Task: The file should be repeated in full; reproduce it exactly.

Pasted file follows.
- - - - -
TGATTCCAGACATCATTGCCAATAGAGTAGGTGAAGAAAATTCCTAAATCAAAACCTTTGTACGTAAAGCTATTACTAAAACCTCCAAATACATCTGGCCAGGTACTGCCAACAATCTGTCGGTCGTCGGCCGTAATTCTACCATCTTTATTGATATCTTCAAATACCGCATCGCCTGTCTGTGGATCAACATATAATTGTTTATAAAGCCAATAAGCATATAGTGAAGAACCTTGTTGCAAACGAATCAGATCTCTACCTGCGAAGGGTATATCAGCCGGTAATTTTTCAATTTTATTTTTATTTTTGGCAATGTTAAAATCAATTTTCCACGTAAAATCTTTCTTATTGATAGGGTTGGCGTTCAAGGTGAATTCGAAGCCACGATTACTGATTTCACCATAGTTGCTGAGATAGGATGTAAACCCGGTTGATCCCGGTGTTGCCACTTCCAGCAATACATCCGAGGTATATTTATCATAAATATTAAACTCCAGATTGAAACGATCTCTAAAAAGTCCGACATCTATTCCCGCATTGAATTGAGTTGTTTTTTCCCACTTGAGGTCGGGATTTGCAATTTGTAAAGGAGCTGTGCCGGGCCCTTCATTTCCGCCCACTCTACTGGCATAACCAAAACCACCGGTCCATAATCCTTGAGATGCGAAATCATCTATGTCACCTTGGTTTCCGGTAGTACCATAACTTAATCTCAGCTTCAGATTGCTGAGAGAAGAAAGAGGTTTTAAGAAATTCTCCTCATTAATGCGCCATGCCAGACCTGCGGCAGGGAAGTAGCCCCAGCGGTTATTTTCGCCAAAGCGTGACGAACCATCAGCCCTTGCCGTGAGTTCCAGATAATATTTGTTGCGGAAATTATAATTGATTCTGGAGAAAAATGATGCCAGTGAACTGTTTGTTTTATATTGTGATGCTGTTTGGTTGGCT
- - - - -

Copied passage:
TGATTCCAGACATCATTGCCAATAGAGTAGGTGAAGAAAATTCCTAAATCAAAACCTTTGTACGTAAAGCTATTACTAAAACCTCCAAATACATCTGGCCAGGTACTGCCAACAATCTGTCGGTCGTCGGCCGTAATTCTACCATCTTTATTGATATCTTCAAATACCGCATCGCCTGTCTGTGGATCAACATATAATTGTTTATAAAGCCAATAAGCATATAGTGAAGAACCTTGTTGCAAACGAATCAGATCTCTACCTGCGAAGGGTATATCAGCCGGTAATTTTTCAATTTTATTTTTATTTTTGGCAATGTTAAAATCAATTTTCCACGTAAAATCTTTCTTATTGATAGGGTTGGCGTTCAAGGTGAATTCGAAGCCACGATTACTGATTTCACCATAGTTGCTGAGATAGGATGTAAACCCGGTTGATCCCGGTGTTGCCACTTCCAGCAATACATCCGAGGTATATTTATCATAAATATTAAACTCCAGATTGAAACGATCTCTAAAAAGTCCGACATCTATTCCCGCATTGAATTGAGTTGTTTTTTCCCACTTGAGGTCGGGATTTGCAATTTGTAAAGGAGCTGTGCCGGGCCCTTCATTTCCGCCCACTCTACTGGCATAACCAAAACCACCGGTCCATAATCCTTGAGATGCGAAATCATCTATGTCACCTTGGTTTCCGGTAGTACCATAACTTAATCTCAGCTTCAGATTGCTGAGAGAAGAAAGAGGTTTTAAGAAATTCTCCTCATTAATGCGCCATGCCAGACCTGCGGCAGGGAAGTAGCCCCAGCGGTTATTTTCGCCAAAGCGTGACGAACCATCAGCCCTTGCCGTGAGTTCCAGATAATATTTGTTGCGGAAATTATAATTGATTCTGGAGAAAAATGATGCCAGTGAACTGTTTGTTTTATATTGTGATGCTGTTTGGTTGGCT